Harnessing developmental-contextual research on the influence of political violence to inform action. By the time Edward Zigler invited Urie Bronfenbrenner to Yale in the 1970s, they had already spent much of the prior decade designing and evaluating the Head Start program which was part of the War on Poverty. Head Start was one of the first major systematic attempts to use scientific knowledge of child development to design a social program. Soon the field of Child Development and Social Policy began to blossom (Aber et al., 2007) and developmental science was increasingly brought to bear on understanding and addressing social problems. Since then, there has been an explosion of activity in numerous sectors which fuses developmental science with prevention and intervention science.
I know that Townsend and colleagues aspire for their work to be put to practical use. And it should…but how? There is a growing field of research and action on how children’s learning and development may be supported through conflict- and crisis-affected contexts like those of Northern Ireland (Aber, et al., 2020, in press). Such work is growing in Africa, the Middle East, Latin America, and Southeast Asia, all areas in which political violence and armed conflict rage. One type of high priority activity suggests itself in contemporary times. We could bring together researchers who study development in violent contexts (e.g., the monograph’s authors) and interventionists who try to protect children from exposure to violence or try to mitigate the negative effects of such exposure (e.g., those working with NGOs). Cross-national groups of researchers and practitioners could meet regularly to (a) identify causal mechanisms by which exposure to violence leads to unwanted consequences and (b) brainstorm to design and test interventions to disrupt dysfunctional trajectories and thereby improve child and youth outcomes.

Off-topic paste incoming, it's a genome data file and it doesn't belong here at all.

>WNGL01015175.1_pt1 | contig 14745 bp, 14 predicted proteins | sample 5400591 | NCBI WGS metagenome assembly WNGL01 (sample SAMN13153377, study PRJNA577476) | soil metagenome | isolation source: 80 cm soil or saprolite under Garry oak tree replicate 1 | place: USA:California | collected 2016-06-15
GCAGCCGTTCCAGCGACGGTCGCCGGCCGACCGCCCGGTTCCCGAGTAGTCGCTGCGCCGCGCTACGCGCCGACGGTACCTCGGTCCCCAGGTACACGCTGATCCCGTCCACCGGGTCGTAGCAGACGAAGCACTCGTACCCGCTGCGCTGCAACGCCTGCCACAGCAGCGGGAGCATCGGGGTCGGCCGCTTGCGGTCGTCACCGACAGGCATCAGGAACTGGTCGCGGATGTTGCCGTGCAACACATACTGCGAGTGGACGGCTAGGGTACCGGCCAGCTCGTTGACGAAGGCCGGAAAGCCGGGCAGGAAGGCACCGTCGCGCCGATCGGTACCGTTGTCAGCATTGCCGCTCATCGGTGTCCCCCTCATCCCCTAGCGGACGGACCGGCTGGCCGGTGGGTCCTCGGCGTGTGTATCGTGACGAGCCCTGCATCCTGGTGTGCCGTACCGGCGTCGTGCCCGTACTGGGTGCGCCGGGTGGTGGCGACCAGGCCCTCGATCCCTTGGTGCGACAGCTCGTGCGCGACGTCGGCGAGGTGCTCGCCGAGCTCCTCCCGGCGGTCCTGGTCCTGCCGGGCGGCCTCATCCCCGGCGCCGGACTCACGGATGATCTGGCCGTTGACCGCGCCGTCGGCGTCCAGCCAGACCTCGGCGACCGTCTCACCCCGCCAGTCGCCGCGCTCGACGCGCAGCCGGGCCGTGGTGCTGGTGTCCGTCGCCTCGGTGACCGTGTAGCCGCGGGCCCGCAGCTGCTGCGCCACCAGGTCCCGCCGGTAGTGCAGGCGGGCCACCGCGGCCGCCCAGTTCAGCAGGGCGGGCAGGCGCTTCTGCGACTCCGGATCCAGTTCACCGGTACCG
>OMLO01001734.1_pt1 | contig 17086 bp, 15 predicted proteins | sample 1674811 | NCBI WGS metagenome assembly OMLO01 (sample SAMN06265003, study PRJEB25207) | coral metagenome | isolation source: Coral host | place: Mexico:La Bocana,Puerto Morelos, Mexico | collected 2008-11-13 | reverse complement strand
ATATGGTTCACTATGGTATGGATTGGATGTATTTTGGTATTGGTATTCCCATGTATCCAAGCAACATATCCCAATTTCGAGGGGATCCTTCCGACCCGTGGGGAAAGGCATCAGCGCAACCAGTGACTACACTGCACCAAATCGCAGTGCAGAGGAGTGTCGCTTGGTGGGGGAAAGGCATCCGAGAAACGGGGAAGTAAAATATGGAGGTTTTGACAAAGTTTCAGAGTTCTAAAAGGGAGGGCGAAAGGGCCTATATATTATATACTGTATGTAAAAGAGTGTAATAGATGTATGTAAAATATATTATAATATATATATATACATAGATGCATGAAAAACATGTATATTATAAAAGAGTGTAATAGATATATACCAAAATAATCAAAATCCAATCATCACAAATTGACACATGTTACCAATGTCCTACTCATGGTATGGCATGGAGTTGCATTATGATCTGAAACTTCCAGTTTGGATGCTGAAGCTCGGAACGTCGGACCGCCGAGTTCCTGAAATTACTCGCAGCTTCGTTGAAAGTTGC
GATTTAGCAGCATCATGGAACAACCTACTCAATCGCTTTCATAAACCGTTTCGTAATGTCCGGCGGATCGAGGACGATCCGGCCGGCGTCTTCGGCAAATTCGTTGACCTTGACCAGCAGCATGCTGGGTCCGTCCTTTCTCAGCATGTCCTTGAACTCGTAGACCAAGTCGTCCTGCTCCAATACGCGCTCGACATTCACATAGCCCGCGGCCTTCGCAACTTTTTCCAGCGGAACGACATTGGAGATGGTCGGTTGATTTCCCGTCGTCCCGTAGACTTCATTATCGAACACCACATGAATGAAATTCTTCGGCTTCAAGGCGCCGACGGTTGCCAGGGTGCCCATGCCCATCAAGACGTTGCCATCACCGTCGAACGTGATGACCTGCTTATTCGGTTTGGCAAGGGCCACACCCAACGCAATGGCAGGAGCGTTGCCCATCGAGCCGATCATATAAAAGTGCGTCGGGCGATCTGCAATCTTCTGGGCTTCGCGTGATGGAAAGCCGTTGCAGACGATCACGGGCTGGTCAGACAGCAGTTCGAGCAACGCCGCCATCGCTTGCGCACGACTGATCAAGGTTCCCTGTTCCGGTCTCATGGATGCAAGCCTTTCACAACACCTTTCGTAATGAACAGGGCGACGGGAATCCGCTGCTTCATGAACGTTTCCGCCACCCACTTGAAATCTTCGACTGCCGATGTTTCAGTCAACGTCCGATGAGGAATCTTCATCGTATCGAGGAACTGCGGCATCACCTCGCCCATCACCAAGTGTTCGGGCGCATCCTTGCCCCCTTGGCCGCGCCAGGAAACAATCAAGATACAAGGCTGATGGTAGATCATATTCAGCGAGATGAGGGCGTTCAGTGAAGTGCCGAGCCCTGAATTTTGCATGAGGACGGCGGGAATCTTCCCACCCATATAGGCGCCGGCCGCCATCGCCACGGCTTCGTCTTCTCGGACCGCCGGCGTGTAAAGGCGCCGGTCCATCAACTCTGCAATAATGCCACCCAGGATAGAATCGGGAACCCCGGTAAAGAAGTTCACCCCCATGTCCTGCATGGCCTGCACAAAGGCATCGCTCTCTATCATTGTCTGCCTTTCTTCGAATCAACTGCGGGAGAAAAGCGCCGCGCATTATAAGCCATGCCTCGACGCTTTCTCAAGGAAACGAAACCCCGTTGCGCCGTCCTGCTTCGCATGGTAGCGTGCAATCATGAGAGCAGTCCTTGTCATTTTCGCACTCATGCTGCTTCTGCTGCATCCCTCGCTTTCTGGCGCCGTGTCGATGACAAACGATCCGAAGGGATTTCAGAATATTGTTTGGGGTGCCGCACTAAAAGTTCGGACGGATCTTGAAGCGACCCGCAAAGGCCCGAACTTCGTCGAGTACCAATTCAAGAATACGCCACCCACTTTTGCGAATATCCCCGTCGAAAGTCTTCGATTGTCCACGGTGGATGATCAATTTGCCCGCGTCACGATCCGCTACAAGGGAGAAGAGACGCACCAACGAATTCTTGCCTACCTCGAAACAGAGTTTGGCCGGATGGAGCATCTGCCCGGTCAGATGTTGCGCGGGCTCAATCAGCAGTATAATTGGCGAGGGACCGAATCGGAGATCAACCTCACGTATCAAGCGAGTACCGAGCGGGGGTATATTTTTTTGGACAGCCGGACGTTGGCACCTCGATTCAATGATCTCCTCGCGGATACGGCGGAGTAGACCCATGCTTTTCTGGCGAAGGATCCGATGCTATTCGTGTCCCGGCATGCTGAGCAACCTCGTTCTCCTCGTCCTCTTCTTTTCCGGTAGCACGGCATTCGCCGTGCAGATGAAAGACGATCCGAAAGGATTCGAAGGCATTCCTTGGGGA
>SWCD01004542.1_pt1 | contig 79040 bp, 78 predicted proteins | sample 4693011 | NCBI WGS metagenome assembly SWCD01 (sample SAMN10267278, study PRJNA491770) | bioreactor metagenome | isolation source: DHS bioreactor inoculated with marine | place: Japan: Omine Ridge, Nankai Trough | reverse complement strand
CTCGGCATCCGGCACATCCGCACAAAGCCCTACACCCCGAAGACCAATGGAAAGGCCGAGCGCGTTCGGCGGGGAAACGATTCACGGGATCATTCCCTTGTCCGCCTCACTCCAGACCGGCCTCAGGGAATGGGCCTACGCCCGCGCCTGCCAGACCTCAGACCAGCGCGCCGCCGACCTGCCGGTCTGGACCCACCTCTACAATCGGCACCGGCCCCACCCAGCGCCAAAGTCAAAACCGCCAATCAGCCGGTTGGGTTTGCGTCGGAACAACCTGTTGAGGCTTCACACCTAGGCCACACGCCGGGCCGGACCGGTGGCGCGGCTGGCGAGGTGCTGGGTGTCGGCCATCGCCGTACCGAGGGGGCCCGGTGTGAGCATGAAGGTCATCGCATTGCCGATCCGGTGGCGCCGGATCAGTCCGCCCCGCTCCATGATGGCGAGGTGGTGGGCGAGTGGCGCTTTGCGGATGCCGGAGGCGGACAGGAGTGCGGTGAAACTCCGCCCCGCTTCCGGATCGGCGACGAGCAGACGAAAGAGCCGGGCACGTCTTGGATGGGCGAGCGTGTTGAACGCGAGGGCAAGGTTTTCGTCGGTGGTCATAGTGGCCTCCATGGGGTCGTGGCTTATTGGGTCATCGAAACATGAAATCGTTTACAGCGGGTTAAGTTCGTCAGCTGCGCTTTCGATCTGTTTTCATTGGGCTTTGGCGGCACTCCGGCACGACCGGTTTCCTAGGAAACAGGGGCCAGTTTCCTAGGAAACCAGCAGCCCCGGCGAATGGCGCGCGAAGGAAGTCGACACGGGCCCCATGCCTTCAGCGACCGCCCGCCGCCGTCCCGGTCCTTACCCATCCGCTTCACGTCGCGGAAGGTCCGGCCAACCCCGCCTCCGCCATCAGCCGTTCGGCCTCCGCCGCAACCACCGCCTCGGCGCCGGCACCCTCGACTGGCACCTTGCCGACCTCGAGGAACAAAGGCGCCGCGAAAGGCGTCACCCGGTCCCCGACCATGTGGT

As one small example of this approach, my colleagues and I at NYU, in collaboration with the International Rescue Committee (IRC) and the Ministry of Education on the Democratic Republic of Congo (DRC), evaluated the impact of an intervention designed by IRC in the eastern DRC via a cluster-randomized trial. The eastern DRC had been the epicenter of what has been called “Africa’s World War” involving political violence and armed conflict in seven nations. The intervention, “Learning in Healing Classrooms” (LHC), infuses social-emotional learning principles into literacy and numeracy curricula and trains and supports teachers in the implementation of the curriculum. In two independent cohorts of schools, we found LHC improved conflict-affected children’s perceptions of their schools as safe, and their teachers as supportive. These changed perceptions were, in turn, associated with improvements in children’s literacy and numeracy skills, although not with their social-emotional well-being (Aber et al., 2017).
The provision of safety and support is central to fostering felt security. Could Townsend and colleagues begin discussions with civic organizations in Northern Ireland to draw on their exquisite research to help design and evaluate intervention strategies? Such strategies could target improvements in youths’ sense of emotional security, safety, and supports in their micro contexts. I believe such interventions would then serve as buffers against the impact of political violence on children and youth.